Like CoverUs, many tech-for-good startups target larger organizations as their primary customers rather than the individuals they ultimately want to help. This Is Alice, for example, markets to employers, which then offer its services as a benefit. Companies pay This Is Alice half of what they save on payroll taxes as a result of their employees putting more of their pretax income into flexible spending accounts and other programs.
The platform is now available in “most major cities” with “hundreds of employer customers,” said Karnani, who declined to share his company’s revenue figures. His local customers include Brooklyn Roasting Co., One Girl Cookies and healthcare.com.
But that B-to-B approach can mean slower growth for some tech-for-good startups, a lesson the founders of six-year-old Kinvolved learned the hard way. Alexandra Meis, previously a program manager at a hospital in the South Bronx, where she worked with parents of children with special needs, and Miriam Altman, a former high school teacher, met as students at NYU’s Robert F. Wagner Graduate School of Public Service.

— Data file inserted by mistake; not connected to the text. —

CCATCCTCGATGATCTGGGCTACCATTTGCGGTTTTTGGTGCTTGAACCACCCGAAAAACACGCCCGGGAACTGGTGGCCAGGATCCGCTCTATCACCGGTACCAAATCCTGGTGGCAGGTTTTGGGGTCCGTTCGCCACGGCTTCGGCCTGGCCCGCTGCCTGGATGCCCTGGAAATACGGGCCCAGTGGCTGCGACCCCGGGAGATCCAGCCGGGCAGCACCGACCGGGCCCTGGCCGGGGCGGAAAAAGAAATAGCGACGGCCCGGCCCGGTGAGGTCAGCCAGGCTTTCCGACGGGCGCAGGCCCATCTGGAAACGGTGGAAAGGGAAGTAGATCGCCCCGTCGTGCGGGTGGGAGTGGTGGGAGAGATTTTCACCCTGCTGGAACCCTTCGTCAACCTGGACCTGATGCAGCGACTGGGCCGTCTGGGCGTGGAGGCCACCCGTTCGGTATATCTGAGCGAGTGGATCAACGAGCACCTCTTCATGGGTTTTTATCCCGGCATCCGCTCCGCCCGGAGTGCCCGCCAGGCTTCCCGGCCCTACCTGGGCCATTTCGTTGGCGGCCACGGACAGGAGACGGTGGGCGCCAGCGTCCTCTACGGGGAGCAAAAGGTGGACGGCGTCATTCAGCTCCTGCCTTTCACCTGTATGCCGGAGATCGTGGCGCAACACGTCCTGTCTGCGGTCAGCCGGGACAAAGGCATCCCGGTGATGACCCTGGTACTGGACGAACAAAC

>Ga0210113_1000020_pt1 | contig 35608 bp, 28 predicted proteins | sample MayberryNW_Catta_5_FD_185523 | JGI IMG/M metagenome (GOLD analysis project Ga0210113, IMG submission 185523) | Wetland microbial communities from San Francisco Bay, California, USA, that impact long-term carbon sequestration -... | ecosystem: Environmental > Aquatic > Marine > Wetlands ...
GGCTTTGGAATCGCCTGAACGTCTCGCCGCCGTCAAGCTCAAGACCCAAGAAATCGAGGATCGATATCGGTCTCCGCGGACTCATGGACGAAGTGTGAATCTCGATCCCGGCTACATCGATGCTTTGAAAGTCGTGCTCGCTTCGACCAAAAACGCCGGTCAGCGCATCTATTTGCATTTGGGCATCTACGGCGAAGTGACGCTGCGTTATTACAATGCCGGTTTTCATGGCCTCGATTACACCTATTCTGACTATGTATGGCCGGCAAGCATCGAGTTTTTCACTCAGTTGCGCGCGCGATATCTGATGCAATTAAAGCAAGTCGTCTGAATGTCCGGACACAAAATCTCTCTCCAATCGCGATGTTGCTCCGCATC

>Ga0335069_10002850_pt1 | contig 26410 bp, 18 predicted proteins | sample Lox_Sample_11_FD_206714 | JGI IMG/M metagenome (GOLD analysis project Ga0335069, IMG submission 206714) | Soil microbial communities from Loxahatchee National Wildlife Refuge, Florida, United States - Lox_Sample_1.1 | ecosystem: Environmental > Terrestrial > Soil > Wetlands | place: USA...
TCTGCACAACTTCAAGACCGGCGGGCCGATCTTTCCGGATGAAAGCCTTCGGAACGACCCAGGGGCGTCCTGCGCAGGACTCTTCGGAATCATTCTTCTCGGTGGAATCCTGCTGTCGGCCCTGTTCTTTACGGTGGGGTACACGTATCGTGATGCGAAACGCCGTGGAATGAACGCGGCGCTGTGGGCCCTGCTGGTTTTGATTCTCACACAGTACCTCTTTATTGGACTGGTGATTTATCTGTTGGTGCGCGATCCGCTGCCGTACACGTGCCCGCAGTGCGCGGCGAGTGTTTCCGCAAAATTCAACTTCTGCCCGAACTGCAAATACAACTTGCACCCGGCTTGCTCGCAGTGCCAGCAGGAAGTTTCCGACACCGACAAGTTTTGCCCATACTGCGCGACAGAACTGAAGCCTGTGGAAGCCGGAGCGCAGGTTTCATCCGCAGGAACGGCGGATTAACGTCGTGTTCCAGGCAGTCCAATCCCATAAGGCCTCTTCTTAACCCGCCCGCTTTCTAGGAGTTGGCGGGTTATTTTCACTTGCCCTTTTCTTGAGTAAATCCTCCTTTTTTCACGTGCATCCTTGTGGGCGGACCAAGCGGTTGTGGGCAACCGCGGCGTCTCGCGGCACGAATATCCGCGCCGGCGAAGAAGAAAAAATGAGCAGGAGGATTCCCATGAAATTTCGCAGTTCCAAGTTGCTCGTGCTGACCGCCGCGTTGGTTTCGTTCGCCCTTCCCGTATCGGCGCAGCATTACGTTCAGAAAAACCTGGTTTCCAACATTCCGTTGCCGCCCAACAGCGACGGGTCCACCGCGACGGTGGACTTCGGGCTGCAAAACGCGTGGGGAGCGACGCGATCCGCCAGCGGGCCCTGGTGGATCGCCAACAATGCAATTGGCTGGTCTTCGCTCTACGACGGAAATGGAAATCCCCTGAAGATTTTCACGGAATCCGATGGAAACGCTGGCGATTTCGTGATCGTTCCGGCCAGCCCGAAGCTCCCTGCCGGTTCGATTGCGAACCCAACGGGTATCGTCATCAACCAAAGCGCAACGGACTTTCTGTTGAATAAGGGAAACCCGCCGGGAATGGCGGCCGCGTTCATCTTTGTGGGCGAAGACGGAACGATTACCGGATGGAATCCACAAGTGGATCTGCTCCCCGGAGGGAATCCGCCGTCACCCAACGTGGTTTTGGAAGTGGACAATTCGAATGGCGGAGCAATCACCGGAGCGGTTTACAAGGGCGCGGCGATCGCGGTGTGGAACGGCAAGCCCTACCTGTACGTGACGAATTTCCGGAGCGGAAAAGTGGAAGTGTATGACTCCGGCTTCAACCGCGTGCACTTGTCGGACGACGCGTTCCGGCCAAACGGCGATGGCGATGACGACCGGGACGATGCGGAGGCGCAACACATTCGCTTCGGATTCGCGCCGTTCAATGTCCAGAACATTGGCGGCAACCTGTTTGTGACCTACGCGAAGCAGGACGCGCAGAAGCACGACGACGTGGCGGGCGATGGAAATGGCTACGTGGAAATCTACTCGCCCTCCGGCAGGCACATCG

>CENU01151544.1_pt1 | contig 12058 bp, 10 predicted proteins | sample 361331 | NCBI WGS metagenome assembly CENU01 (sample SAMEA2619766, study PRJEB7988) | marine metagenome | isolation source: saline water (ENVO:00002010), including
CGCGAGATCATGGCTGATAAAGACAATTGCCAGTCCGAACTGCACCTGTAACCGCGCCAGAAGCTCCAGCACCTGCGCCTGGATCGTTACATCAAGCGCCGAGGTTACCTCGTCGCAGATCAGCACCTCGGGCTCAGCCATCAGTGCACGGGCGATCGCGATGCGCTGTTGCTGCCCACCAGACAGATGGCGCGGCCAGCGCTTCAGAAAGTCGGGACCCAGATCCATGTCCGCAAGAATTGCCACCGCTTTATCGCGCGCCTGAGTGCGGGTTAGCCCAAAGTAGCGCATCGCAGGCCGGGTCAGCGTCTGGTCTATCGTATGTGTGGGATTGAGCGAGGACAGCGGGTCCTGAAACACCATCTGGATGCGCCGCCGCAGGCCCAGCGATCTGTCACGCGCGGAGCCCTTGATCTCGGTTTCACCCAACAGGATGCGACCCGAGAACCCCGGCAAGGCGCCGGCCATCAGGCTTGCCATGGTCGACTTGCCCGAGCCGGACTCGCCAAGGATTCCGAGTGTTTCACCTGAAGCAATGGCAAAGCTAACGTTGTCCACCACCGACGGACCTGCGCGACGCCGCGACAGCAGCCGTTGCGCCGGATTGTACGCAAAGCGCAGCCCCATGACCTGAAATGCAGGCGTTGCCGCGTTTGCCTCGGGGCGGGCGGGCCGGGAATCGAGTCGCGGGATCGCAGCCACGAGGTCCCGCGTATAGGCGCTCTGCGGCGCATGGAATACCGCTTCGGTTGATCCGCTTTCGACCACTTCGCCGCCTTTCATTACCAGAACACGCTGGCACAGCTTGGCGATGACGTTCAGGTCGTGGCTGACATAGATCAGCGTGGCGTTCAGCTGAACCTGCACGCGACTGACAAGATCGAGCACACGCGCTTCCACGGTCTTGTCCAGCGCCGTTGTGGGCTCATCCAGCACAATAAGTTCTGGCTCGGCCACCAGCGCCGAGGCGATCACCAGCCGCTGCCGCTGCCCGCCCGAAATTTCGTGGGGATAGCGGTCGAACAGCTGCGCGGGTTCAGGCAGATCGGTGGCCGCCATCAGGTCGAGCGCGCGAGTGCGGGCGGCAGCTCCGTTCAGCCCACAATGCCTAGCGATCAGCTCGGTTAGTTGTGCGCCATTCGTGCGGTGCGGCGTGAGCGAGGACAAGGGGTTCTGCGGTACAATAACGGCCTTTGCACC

After completing their degrees, the two women resolved to form a company that could improve communication between parents and schools as well as reduce absenteeism. Their five-employee startup offers an app to help teachers communicate with parents about students missing days and other problems. Realizing that the human touch is as important as the technology, the company has introduced in-person coaching for teachers and a summit with workshops for parents and educators.
“Tech alone is not going to solve our country’s deepest-rooted issues,” Meis said.
The co-founders initially decided against selling the app directly to teachers, even though they thought that would have been a quick method for acquiring new customers. Instead, they figured the best way to ensure the platform’s place as a permanent fixture was to sell the app directly to schools and districts, charging them a licensing fee to use the software.